The Testaments – by Margaret Atwood – Atwood’s Handmaid’s Tale continues to rank as one of my favorite books of all time, even after 30 years. So it was with both excitement and trepidation that I waited for the release of the sequel (finally). It was worth the wait. Every bit as compelling and incomparable, even pulling in some subtle nods to the politics of the USA in 2020. I loved this book.
The Book of Longings by Sue Monk Kidd – Kidd’s bold re-telling of the story of Jesus once again shows her chutzpa as a writer, her creative ability and incomparable talent to take the reader on a well-worn journey with an absolutely fascinating new twist. I love Kidd’s work and The Book of Longings did not dissapoint. I loved this book.
It was hard for me to only choose five for the list above. Because there were so many good ones this year. Here are 14 more of the very best from the 83 books I finished this year.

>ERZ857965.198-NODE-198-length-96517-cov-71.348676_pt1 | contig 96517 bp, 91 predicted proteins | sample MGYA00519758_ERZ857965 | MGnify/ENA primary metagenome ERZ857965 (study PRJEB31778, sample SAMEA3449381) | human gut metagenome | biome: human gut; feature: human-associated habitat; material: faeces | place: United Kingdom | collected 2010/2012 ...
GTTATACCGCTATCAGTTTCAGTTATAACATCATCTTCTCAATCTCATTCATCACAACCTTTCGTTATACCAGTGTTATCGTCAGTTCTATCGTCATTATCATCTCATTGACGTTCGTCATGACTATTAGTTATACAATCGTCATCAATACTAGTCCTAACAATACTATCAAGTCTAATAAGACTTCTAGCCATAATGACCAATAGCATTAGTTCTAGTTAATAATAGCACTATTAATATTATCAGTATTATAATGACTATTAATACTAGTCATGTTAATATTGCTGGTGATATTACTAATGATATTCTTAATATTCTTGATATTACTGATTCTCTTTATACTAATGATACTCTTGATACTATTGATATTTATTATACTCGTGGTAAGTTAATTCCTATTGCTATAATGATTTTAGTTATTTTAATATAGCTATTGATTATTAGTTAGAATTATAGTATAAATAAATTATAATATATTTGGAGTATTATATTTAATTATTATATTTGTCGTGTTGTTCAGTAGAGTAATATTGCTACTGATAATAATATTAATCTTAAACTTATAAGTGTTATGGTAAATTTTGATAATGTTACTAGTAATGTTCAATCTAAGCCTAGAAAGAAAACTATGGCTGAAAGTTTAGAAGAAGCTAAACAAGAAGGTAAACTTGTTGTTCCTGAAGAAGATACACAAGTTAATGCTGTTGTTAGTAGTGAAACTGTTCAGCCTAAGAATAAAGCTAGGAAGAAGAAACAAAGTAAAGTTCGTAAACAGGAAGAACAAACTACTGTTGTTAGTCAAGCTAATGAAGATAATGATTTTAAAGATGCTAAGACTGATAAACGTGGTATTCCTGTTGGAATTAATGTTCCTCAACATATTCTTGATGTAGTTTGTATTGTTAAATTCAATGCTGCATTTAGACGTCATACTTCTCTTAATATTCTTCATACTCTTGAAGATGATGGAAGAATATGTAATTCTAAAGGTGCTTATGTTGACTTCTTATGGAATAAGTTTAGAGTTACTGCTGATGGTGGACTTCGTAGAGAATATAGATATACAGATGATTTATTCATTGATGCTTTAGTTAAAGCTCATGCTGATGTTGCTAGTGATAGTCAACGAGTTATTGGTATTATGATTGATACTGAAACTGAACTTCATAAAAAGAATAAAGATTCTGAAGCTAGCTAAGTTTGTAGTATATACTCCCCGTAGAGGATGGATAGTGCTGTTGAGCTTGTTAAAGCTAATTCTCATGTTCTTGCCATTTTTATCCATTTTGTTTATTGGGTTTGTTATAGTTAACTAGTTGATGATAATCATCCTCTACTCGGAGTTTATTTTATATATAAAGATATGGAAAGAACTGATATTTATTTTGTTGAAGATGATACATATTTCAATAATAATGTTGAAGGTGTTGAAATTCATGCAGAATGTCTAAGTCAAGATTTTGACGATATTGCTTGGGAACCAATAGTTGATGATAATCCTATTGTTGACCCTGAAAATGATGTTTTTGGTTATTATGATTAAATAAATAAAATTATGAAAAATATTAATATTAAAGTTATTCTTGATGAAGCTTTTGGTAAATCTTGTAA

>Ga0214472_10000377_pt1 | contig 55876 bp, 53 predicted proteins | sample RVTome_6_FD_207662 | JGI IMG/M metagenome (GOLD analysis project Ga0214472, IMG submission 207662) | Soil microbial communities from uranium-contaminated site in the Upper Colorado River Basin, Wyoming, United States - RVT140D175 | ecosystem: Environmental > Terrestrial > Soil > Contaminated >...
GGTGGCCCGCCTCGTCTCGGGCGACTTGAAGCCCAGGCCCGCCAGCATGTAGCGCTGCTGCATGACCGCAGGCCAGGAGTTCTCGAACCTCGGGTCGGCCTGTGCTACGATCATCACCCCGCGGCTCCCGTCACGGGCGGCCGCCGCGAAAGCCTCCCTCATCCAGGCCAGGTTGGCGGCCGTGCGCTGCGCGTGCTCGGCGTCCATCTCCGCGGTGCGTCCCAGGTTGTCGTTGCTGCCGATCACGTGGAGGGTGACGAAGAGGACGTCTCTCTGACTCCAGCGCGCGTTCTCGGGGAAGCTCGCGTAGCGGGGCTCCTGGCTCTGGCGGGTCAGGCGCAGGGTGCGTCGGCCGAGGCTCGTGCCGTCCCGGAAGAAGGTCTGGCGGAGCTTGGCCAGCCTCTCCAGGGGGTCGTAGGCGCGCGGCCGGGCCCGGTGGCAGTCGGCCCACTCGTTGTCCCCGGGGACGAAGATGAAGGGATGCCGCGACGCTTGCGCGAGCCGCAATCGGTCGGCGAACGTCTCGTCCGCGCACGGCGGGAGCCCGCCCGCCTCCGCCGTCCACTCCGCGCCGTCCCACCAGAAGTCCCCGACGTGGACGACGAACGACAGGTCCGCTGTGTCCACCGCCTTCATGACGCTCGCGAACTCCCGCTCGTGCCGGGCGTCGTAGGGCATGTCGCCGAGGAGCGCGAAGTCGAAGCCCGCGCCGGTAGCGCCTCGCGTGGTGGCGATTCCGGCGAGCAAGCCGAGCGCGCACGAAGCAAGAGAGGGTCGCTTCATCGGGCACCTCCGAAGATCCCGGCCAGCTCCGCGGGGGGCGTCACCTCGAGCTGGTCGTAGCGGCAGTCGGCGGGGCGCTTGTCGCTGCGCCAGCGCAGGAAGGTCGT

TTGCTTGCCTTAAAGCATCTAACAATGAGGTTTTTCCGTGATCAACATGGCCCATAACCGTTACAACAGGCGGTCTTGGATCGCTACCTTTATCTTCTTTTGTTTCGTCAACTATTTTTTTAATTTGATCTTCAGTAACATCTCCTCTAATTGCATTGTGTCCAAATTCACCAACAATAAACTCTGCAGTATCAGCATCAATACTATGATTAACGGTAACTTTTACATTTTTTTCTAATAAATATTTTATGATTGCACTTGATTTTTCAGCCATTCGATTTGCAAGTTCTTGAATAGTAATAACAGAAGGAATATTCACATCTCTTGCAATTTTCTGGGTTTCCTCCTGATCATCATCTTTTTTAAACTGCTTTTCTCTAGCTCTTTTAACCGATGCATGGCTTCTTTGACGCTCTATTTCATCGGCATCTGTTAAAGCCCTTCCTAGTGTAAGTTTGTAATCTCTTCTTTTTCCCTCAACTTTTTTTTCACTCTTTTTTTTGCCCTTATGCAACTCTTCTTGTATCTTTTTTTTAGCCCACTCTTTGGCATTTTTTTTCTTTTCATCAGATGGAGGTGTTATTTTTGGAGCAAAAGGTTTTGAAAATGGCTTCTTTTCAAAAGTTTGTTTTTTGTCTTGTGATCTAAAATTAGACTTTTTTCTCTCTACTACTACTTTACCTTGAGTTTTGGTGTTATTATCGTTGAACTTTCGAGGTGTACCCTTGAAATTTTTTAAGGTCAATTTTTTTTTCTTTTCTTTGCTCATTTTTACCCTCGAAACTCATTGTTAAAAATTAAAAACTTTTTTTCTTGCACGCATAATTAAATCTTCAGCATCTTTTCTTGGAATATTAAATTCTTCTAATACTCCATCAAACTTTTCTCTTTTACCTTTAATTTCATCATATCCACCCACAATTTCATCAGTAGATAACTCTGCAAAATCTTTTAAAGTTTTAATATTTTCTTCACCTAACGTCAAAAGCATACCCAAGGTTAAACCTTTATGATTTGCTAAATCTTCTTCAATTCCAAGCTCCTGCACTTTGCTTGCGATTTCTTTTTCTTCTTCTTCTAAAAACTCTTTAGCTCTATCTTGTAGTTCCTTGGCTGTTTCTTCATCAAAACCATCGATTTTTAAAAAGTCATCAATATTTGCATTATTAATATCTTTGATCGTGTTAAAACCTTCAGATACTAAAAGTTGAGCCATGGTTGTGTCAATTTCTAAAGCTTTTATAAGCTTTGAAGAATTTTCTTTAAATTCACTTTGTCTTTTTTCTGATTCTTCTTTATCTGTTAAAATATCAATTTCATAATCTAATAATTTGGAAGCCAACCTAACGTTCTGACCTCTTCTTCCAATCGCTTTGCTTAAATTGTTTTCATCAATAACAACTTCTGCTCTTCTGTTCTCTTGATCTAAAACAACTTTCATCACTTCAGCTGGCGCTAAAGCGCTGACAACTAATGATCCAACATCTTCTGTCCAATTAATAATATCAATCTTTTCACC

Absolutely astonishing. I loved this non-fiction book about mental illness in America. I listened to this one on Audible, it was brilliantly read, but I suspect reading it would be just as compelling as Kolker’s empathy towards the material and the family was first rate.
Hidden Valley Road is the story of the Galvin Family of Colorado Springs Colorado and begins when Don and Mimi Galvin are teens in the 1950’s and continues through 2017. During this span of time, Don and Mimi Galvin will have 12 children and become important in genetic research due to the fact that six of those children will be diagnosed with schizophrenia.
The book includes a great deal of medical detail and information, but Kolker’s writing makes it very easy for the lay person to understand. Combined with his brilliant approach to telling the story of this remarkable American family, the complicated relationships between each of them, as well as the astounding family history, Kolker creates an unforgettable read.
The book has received critcal acclaim and has been “praised for it’s astounding depth and empathy”. It was highly commended by Ophra’s Book Club and debuted number one on the New York Times bestseller list for nonfiction.
Few American’s have not been touched in some way by mental illness in their families or their acquaintances, and I believe anyone can identify and appreciate this memorable multigenerational story of one American families heartbreak.
*****Five Stars for Hidden Valley Road by Robert Kolker
Well. I had high hopes for this book. Hmmmm. It got great reviews but for me it just fell short of spectacular and I was left going “meh”.